Make friends in the right places.

two women discussing a yellow shirt in front of a clothing rack at a store
antoniodiaz / Shutterstock

If you've already secured a reliable secondhand shop, Kelly recommends befriending the owners.

"They will then let you know in advance when something good comes in," she says, adding that you can return the favor and "spread the word" about their shop.

"I also let the owners know what I'm looking for, and they will then keep this in mind when they are buying items for their inventory," Kelly explains.

Not getting much out of the staff? It can also help to get to know your fellow shoppers.

"I would suggest making friends with people who walk into the store while you're there," says Mikara Reid, personal style consultant at MIIEN. "They may be trying to sell stuff to the store or know other spots to shop at."

Don't rule out online shopping.

close up on hands holding credit card and typing on laptop

Thrift stores often conjure images of crowded, multicolored racks—and maybe even a certain smell. But if you don't like the hustle and bustle of shopping in person (or just like to save time), you can search for treasures without leaving your house.

"Skip spending hours searching through stores and look online," Sierra Skelly, editorial manager at GoodBuy Gear, an online children's consignment store, recommends. "There are a ton of secondhand shopping options online now."

RELATED: 6 Fabrics Stylists Say They'll Never Wear.

Know what you're looking for.

Young man searching through racks at thrift store

The very nature of thrift and secondhand stores can make even the most organized shops feel a little chaotic. That's why it can help to have a plan before you start perusing the racks.

"Of course, I go into every thrift store with an open mind, but I also find that keeping a list or popping in looking for a specific item can be really helpful," says Prince. "Instead of meandering, looking for anything and everything, I often find exactly what I need when I'm more focused on my list."

As part of your organizing and planning, it can also help to have vital information on hand to help you narrow down your choices.

"If you're looking for something specific, whether a pair of pants or a piece of art or furniture, know your required dimensions before you leave home," suggests Wright. "A quick note on your phone will help you out a lot later. Bring a tiny tape measure—or if you're lucky, you may even find one in the tool area!"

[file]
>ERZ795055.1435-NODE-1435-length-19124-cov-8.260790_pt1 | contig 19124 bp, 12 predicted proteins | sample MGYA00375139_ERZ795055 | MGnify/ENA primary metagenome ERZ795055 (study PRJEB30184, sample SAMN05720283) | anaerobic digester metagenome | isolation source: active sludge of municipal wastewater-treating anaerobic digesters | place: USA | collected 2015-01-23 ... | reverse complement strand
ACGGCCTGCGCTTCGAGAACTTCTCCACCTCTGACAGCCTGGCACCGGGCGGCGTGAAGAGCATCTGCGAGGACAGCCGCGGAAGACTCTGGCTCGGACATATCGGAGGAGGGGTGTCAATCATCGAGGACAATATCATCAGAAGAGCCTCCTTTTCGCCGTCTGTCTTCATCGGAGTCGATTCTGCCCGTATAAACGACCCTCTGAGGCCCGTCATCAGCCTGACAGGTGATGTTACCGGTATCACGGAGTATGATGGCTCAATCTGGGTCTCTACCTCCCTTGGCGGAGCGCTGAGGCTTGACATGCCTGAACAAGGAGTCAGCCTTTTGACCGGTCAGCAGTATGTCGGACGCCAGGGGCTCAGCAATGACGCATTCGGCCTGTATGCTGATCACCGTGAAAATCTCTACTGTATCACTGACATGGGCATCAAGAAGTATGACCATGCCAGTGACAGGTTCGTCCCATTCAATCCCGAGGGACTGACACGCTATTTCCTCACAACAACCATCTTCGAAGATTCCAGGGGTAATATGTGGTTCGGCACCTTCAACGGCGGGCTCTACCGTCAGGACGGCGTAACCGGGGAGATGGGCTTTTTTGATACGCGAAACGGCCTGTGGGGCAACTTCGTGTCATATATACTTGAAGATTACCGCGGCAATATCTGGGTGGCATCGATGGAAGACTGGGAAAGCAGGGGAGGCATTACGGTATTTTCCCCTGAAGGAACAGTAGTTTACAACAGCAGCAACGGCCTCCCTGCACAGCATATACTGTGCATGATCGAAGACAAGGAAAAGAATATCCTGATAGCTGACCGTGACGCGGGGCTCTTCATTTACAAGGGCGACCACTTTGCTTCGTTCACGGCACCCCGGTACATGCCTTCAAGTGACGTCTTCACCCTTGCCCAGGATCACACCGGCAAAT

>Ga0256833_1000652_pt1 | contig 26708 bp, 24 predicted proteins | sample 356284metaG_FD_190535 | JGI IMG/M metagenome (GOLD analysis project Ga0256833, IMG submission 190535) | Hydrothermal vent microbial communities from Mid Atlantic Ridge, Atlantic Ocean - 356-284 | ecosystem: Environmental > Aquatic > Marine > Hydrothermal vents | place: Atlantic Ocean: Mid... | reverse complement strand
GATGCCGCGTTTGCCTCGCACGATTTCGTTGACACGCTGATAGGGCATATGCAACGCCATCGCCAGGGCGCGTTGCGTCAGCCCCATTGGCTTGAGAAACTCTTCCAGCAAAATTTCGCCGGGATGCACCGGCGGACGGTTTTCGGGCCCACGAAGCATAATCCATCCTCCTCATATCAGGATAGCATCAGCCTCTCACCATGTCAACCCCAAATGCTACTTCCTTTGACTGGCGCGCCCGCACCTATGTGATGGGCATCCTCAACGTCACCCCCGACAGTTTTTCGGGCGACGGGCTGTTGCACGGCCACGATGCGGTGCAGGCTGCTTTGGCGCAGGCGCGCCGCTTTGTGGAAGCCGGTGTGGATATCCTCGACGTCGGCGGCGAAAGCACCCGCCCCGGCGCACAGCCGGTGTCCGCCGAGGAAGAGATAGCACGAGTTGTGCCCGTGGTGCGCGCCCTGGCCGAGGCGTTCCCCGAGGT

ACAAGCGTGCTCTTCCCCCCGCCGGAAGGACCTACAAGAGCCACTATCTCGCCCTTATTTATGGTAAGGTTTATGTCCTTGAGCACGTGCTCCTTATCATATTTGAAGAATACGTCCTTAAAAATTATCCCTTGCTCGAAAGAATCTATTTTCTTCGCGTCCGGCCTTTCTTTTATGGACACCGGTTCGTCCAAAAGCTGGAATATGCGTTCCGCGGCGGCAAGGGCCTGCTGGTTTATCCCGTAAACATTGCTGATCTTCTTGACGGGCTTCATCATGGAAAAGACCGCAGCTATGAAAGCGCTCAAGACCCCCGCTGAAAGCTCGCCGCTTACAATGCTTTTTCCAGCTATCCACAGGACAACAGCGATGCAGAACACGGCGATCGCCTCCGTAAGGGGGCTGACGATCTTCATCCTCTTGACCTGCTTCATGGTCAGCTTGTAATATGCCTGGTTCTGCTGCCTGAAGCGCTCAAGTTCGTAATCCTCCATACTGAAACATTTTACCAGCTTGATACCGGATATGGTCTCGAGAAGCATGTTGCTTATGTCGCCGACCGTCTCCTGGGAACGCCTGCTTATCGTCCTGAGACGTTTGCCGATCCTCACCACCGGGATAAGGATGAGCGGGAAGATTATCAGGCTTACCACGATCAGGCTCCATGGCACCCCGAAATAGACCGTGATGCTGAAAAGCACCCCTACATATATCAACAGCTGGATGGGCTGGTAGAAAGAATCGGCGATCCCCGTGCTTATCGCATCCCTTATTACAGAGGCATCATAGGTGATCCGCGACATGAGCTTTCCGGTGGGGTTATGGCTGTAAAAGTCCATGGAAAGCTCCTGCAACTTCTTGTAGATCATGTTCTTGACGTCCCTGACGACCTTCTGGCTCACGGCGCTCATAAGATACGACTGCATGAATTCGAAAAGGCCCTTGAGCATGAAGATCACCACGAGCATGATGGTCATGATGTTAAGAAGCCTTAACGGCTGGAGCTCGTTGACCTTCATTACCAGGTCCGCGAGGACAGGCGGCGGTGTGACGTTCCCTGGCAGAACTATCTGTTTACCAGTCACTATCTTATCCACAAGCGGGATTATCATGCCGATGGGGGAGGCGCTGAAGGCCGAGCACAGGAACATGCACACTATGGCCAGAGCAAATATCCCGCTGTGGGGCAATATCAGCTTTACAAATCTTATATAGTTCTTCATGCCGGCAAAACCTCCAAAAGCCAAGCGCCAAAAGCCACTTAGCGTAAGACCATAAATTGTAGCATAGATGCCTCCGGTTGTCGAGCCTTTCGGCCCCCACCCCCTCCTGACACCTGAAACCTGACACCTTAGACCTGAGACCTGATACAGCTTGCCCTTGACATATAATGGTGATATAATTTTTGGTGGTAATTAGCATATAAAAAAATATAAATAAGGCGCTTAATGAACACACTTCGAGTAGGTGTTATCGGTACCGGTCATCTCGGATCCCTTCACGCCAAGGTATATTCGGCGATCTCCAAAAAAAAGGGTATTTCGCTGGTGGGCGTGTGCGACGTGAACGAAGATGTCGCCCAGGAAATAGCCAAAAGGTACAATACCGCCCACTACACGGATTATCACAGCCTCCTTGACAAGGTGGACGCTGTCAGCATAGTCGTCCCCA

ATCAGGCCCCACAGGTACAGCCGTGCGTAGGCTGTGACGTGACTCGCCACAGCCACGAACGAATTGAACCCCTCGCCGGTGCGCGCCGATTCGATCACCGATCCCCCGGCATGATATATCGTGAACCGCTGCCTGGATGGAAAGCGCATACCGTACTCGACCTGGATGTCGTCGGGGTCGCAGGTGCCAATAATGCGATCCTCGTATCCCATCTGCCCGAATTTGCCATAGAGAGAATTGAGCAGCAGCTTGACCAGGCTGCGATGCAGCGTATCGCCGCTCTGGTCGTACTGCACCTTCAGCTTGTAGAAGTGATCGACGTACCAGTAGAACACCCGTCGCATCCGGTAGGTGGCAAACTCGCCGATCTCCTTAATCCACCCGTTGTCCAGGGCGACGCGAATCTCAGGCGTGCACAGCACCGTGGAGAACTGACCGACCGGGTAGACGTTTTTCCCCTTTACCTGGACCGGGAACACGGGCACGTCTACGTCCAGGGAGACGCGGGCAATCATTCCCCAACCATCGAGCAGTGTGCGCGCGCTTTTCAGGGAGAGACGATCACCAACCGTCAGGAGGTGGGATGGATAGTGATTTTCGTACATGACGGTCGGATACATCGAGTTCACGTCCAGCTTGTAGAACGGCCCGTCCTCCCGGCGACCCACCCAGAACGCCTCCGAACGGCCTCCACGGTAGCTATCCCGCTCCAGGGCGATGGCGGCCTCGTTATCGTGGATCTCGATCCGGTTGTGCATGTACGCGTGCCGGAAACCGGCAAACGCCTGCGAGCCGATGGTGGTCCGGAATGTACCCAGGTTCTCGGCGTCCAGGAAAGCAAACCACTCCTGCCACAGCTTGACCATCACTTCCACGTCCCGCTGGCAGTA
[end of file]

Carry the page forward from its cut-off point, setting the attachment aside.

Look for stores that sell "open box items."

Female hands lifting lid of cardboard package on wooden table

Speaking of online shopping, there's another benefit to it, Skelly says. There are certain key phrases any thrifter should be aware of. If you hear that a consignment shop sells "open box items," it should be music to your ears.

"These are basically floor models and returns from high-end retailers," Skelly says. "They're just like new, but half the price!"

These deals are often available online through third-party retailers, who resell the opened items at a lower price, she explains.

RELATED: 6 Classic Clothing Items That Never Go Out of Style, Fashion Experts Say.

Time your shopping dates right.

Male friends shopping in a secondhand market in summer

Those looking for deals on new fashion tend to follow the sales cycle to help ensure the best deals. But experts say there's a bit of a trickle-down effect on secondhand stores that can be advantageous to those in the know.

"The best time of the year to go thrifting is post-holiday in January," Christensen tells Best Life. "People have gotten new items for Christmas or Hanukkah and are getting rid of things they don't want that are brand new or replacing items."

But there's no reason to limit yourself to just one season. Other events in the year can also bring great finds to your local go-to shop.

"Spring is another great time when people are hauling their unwanted items to the thrift store during spring cleaning rituals," she says. "And surprisingly, late fall is also good, as back-to-school prompts many to get a fresh wardrobe and declutter before the holidays."

Become an expert in your field of interest.

Shot of a woman making notes while using her laptop at home

There's a big difference between knowing what you want and knowing what to look for out there. That's why experts say a bit of expertise can go a long way in the world of thrifting—especially if you're trying to land a true rarity or big-ticket item.

"Regardless of whether you thrift for home decor, clothing, or even books, it's important to spend some time learning about what you're interested in finding," says Wright.

She says that as a home furnishings and decor market reseller, she spends hours poring over art and design books, both current and past.

"Having an eye for finding treasures sometimes comes naturally, but there are ways to train it," she says. "Eventually, you'll start to recognize works by certain artists, pottery companies, lamp manufacturers, and vintage fashion designers."

This story has been updated to include additional entries, fact-checking, and copy-editing.

Zachary Mack
Zach is a freelance writer specializing in beer, wine, food, spirits, and travel. He is based in Manhattan. Read more